Bosnian Croat war crimes defendant Slobodan Praljak died [press release] Wednesday after drinking what he said was poison after judges at the International Criminal Tribunal for the former Yugoslavia (ICTY) [official website] affirmed [judgment summary, PDF, Volume I Part 1, Volume I Part 2, Volume II, Volume III], his 20-year prison sentence.
The appeals concerned charges against six individuals who were accused of being members of a joint criminal enterprise that sought to create a Croatian entity through the ethnic cleansing of the Muslim population during the Bosnia-Herzegovina war in 1992-1995. These individuals include Jadranko Prlić, Bruno Stojić, Slobodan Praljak, Milovoj Petković, Valentin Ćorić, and Berislav Pušić. Prlić is the former leader of the Croatian Community.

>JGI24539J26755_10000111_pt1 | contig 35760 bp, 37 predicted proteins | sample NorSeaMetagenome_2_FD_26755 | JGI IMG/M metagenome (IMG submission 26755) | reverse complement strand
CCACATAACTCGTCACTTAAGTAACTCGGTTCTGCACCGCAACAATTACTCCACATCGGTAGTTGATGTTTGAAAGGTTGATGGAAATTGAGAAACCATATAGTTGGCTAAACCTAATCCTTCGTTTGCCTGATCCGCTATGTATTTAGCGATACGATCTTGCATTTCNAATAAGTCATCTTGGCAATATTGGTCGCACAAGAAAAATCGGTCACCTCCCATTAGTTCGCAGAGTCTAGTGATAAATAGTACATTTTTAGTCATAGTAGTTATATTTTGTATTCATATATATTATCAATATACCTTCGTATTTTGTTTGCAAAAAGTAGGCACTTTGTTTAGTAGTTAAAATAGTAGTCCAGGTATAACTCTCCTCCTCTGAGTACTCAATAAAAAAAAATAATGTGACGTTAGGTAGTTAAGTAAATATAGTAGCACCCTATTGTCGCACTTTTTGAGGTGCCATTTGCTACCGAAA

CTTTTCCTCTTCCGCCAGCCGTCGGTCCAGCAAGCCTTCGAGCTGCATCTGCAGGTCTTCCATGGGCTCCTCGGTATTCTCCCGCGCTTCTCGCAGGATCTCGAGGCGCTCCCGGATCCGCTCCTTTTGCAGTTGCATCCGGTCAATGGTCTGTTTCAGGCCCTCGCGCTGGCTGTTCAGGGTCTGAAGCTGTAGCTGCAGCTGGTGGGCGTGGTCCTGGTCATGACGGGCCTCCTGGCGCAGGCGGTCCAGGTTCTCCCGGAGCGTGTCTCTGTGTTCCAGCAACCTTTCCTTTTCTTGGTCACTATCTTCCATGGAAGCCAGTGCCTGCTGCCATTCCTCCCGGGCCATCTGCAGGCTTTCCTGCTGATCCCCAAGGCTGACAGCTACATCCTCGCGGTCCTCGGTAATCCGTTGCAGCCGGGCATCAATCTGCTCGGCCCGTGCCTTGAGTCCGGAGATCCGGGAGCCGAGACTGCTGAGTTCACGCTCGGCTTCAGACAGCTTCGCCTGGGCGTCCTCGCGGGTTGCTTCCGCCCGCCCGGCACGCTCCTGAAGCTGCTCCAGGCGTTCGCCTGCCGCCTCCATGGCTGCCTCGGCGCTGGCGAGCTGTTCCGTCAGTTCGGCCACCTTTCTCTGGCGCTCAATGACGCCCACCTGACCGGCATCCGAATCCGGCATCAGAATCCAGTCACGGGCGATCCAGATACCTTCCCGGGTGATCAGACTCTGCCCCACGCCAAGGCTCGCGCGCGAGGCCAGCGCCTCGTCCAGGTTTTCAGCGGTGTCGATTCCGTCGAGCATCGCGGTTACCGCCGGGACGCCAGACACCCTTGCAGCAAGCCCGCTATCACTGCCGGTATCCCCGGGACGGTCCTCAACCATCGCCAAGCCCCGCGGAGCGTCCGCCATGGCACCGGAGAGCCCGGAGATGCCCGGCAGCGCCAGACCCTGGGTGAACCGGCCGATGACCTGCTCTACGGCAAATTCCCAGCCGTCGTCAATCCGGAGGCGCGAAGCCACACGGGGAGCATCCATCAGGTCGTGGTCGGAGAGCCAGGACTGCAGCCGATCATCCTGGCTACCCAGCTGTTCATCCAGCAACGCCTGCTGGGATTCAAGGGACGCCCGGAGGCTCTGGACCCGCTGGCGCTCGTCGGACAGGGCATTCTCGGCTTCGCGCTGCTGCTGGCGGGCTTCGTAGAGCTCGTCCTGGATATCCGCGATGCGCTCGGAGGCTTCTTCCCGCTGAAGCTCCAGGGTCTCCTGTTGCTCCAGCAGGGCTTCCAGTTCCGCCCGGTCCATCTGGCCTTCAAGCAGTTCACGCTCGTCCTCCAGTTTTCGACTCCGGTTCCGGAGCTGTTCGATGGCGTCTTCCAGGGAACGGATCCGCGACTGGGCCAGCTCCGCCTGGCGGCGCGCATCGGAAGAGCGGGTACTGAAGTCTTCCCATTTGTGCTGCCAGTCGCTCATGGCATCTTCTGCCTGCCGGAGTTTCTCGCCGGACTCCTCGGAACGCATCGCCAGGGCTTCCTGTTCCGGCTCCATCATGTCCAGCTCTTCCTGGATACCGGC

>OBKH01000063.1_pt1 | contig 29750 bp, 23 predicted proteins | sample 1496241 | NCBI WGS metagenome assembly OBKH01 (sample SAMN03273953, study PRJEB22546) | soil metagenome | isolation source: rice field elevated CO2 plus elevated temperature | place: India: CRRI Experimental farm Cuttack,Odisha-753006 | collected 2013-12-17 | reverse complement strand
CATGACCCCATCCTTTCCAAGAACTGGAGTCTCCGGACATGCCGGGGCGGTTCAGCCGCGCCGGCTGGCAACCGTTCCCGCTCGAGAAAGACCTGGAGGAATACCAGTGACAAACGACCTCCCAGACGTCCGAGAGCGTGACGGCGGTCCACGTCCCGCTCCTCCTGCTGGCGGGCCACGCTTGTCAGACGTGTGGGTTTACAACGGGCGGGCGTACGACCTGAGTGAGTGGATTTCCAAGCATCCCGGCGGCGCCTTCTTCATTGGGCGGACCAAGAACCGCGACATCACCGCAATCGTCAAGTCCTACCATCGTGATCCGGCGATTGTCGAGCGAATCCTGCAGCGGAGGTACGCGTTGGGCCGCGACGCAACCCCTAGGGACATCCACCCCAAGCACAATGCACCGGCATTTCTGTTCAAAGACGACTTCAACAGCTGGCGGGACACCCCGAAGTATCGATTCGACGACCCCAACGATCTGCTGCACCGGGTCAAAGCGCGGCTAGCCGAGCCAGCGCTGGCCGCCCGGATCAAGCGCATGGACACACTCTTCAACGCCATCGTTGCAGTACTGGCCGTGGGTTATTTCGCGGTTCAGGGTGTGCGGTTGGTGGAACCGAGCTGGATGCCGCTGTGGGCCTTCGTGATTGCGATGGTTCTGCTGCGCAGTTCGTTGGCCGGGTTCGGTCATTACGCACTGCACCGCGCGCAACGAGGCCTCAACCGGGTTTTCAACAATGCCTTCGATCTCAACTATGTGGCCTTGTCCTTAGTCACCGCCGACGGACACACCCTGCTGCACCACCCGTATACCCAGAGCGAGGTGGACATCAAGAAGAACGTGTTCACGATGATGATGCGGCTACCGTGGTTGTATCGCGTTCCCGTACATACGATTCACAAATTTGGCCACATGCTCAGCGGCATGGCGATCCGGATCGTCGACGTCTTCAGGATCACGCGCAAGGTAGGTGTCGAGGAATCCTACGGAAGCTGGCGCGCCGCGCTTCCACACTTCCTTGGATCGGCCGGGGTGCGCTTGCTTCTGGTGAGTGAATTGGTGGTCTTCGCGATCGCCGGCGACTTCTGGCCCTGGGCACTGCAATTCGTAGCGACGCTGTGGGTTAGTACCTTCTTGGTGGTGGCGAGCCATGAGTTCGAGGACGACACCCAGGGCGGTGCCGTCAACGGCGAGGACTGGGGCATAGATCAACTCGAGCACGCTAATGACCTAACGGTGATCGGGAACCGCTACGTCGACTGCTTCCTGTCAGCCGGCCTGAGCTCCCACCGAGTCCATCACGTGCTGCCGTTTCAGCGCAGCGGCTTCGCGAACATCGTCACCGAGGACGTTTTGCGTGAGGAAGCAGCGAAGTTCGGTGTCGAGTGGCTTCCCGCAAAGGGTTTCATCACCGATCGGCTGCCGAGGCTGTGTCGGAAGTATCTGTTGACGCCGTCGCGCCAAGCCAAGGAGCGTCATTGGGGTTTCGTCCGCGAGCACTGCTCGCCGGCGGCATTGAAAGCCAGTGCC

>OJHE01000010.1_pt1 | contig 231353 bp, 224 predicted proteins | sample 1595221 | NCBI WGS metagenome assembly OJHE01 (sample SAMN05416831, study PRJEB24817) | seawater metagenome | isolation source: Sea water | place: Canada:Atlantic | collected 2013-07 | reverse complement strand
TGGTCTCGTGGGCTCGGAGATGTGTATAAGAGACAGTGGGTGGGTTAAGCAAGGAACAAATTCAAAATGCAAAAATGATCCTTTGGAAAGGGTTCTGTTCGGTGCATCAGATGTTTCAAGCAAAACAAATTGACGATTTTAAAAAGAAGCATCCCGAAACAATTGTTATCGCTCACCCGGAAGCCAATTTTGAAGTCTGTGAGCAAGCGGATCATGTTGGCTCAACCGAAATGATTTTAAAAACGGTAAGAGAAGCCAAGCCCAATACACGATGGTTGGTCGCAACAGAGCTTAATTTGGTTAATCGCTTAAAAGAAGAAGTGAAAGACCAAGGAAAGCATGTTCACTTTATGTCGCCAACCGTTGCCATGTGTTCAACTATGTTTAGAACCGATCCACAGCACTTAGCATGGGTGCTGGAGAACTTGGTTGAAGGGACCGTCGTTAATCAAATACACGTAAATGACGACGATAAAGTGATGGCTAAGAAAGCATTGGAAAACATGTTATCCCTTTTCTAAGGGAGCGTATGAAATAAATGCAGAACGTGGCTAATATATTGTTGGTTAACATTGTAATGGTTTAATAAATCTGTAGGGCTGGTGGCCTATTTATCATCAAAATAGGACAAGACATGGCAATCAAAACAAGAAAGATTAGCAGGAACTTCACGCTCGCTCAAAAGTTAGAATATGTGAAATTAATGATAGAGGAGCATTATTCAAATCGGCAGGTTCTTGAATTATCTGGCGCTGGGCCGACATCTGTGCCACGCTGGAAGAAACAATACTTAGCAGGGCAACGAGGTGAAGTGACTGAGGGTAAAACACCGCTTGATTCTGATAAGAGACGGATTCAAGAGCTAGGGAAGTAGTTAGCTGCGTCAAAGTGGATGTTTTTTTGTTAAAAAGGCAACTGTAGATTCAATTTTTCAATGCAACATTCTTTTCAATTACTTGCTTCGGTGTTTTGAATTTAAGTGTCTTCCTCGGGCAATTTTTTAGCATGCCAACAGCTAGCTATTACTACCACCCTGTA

Some of Praljak’s convictions were reversed, including charges of destruction not justified by military necessity, but affirmed other charges and affirmed the 20-year prison sentence against Praljak. The prison sentences for the remaining five defendants, which ranged from 10 to 25 years, were also confirmed by the court.
The ICTY originally convicted [JURIST report] the six defendants of war crimes in May 2013. The appeals hearing for the convictions began [JURIST report] in March 2017.